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August 19, 2010 at 9:00 AMComments: 0 Faves: 0

Markers of Immune Activation in Chronic Fatigue Syndrome

By Helen More Blogs by This Author

Chronic Fatigue Syndrome (CFS) is a debilitating disease, often made worse by physical, emotional and mental stress. Fatigue can relegate CFS patients to complete bed rest, often without subsequent improvement. Because of the extreme fatigue experienced by these CFS patients, their activity level is significantly reduced. Various symptoms are reported with CFS, including total body weakness, loss of or impaired memory, insomnia, muscle pain and other patient-specific symptoms. The worse part about this disease, however, may be the fact that it is such an enigma. There is no test that can be taken to determine CFS because, to date, there have been no significant causes found that correlate with the onset of this disease.

Determining CFS in Patients

Because CFS mimics a variety of other diseases, those other diseases must be eliminated as possibilities before a diagnosis of CFS is determined. This takes time, persistence and determination on the part of the physician, and much patience on the part of the patient. CFS does not exhibit any outward physical signs, and because CFS is non-discriminatory, all ages, genders, ethnicities and socioeconomic groups can become ill with CFS symptoms. Since 1980, when CFS was first reported, researchers and physicians alike have been scrambling for information that might lead them toward CFS markers. So far, only one real marker has been determined, and even that one is still up for discussion.

Immune System Impairment

Some researchers support findings that immune system impairment can both cause the onset of CFS and continue to worsen the symptoms. Others don't feel that there is enough information to substantiate those findings as of yet. What we do know is that in some cases, an impaired immune system does seem to be a part of the problem, and that immune systems appear to be impaired due to one or more infectious agents. Many CFS patients have elevated titers (a measurement of antibodies) to viruses such as Epstein-Barr, Cytomegalovirus and Human Herpes Virus 6. According to clinical research conducted by Michael E. Rosenbaum, MD, Aristo Voidani, PhD, Murray Susser, MD and Cynthius A. Watson, MD, more and more evidence points to a stressful life filled with overwork, lack of sleep and poor diet at the onset of CFS. When this type of lifestyle is kept up for at least six months, the body is extremely compromised. What follows are flu-like symptoms, weakness and tremendous fatigue.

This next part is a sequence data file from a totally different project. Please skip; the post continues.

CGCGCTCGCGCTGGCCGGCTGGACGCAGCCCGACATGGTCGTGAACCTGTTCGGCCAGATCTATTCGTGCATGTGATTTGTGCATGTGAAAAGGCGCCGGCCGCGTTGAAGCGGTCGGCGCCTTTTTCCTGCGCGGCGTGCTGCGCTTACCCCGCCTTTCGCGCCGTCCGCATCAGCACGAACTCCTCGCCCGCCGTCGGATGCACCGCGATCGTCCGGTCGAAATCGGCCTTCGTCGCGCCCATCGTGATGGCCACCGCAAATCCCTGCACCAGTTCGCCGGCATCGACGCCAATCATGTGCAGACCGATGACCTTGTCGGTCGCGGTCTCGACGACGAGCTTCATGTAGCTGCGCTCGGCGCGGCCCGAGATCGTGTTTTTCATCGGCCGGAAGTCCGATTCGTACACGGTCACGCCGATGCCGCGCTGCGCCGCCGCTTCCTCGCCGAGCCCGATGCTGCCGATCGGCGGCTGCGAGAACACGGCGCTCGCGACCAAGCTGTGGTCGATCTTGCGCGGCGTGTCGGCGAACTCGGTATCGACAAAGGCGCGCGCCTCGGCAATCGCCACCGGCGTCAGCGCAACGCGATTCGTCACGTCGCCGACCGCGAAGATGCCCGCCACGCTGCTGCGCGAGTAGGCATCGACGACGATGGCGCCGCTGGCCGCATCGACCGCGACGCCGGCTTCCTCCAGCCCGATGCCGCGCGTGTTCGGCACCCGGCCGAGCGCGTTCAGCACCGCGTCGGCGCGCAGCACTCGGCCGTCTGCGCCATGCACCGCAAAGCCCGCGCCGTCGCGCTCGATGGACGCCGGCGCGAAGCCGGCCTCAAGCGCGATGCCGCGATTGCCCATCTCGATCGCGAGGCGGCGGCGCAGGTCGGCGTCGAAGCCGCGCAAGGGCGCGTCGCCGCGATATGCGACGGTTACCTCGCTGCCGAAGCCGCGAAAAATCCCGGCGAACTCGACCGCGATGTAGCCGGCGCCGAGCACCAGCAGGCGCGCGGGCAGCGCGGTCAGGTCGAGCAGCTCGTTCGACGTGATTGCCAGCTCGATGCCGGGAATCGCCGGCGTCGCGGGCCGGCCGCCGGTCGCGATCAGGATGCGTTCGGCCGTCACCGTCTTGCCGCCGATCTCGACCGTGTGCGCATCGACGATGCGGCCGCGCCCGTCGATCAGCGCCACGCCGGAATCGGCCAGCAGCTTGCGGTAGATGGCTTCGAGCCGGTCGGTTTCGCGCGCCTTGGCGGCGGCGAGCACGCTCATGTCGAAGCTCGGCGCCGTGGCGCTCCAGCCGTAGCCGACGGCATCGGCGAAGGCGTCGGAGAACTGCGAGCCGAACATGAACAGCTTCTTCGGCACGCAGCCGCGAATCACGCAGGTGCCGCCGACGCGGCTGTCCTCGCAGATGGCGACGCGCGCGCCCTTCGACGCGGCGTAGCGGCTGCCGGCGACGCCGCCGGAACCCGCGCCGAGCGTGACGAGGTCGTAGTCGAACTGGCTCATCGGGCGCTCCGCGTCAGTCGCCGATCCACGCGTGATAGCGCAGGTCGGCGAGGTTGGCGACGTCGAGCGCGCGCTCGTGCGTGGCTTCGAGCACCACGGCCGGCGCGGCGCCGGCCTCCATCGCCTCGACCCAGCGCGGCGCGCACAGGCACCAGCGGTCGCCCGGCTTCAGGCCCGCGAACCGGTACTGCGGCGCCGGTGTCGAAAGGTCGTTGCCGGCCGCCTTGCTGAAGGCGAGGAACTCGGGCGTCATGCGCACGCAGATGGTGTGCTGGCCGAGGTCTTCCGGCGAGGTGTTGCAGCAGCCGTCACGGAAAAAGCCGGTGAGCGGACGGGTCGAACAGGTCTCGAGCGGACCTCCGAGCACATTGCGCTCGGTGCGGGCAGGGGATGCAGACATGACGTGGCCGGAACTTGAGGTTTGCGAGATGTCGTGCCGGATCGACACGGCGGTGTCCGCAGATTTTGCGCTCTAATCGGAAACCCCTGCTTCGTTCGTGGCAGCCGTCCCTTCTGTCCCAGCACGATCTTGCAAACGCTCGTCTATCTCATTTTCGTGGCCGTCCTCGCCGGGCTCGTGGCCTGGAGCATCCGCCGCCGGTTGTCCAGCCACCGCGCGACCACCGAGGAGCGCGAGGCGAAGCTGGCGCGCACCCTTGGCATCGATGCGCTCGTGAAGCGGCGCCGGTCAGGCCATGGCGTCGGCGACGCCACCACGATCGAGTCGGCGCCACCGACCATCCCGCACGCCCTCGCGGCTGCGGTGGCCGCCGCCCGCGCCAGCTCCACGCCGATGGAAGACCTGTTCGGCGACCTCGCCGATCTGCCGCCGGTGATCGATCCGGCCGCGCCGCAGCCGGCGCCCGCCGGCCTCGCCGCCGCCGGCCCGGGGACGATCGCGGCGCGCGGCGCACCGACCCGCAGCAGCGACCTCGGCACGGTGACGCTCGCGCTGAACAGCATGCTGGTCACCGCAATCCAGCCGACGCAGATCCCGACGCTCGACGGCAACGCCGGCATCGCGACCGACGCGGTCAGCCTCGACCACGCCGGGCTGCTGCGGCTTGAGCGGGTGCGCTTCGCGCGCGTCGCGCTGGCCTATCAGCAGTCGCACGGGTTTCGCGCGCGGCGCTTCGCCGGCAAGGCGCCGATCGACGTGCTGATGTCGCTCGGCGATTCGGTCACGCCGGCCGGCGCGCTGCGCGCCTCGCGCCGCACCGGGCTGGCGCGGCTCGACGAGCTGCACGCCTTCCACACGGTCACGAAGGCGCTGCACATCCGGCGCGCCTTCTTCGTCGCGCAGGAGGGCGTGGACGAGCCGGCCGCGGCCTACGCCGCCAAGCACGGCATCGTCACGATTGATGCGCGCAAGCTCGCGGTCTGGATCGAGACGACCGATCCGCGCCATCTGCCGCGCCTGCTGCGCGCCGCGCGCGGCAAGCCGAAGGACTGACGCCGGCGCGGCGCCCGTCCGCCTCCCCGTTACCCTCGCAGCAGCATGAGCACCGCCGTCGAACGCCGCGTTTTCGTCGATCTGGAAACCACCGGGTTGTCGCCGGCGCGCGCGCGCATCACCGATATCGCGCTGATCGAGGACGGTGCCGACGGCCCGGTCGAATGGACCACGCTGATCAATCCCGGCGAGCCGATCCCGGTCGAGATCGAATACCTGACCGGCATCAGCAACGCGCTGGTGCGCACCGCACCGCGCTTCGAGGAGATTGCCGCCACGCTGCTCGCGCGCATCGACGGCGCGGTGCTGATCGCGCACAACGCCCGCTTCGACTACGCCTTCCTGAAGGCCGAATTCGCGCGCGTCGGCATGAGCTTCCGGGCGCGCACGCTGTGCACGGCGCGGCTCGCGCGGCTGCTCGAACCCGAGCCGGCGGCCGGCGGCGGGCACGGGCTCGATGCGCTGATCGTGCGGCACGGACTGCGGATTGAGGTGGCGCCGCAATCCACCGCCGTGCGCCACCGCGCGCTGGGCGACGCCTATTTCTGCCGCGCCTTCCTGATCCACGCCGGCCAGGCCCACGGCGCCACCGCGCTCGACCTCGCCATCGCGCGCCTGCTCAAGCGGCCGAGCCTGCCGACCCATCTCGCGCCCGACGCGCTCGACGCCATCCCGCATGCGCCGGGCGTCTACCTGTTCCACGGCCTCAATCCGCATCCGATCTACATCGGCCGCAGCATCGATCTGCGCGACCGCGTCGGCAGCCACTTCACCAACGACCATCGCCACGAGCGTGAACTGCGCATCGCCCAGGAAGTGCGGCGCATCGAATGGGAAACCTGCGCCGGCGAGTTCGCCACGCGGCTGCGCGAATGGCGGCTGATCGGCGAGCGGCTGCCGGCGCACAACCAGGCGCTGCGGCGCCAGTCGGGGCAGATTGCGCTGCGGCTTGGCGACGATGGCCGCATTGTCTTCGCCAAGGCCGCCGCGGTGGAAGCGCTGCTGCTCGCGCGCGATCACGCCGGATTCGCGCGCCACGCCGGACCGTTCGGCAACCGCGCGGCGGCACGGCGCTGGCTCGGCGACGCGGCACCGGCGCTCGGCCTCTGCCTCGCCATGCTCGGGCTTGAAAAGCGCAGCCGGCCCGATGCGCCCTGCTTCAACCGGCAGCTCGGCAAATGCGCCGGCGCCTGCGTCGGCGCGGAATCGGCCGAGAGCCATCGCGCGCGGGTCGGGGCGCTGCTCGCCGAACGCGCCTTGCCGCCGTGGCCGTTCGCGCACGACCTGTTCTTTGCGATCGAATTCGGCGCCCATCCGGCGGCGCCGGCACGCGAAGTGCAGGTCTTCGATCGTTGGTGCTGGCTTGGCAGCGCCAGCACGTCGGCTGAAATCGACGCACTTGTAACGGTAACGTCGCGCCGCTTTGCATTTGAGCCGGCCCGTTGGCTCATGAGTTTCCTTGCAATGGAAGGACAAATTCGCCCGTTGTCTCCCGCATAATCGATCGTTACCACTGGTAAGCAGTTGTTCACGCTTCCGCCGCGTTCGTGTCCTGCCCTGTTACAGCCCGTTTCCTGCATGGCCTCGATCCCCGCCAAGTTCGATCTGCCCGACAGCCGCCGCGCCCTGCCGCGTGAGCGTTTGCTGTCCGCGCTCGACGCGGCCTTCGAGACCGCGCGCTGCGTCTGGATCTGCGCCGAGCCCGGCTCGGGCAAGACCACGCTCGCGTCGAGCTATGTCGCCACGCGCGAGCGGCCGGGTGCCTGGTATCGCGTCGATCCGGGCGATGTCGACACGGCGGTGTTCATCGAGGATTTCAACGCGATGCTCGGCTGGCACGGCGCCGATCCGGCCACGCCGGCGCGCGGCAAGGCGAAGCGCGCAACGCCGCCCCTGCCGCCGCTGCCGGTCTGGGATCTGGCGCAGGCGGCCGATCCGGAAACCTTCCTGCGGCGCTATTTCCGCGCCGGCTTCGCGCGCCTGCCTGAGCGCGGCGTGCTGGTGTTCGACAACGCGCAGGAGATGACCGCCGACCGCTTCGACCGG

Some Possible Causes of CFS

Some researchers are leaning toward a few conditions that, if converged on the same individual at the same time, might cause CFS. The conditions include genetics, abnormalities in the brain, an over-reactive immune system, viral and other infectious diseases, and emotional and psychiatric conditions or disorders. Though a 100 percent positive result for what causes CFS does not yet exist, we do know that stress, poor nutrition and lack of sleep are precursors to a weakened immune system, and thus, many diseases. The best policy is to eliminate as much stress from your life as possible. Once you are stress-free, you may find that sleep comes easier, food becomes more enjoyable, and fatigue is minimized.

Sources: http://www.ncbi.nlm.nih.gov/pubmed/1679864

http://www.cdc.gov/cfs/ http://www.cdc.gov/cfs/cfsbasicfacts.htm

http://www.umm.edu/patiented/articles/what_causes_chronic_fatigue_syndrome_000007_3.htm

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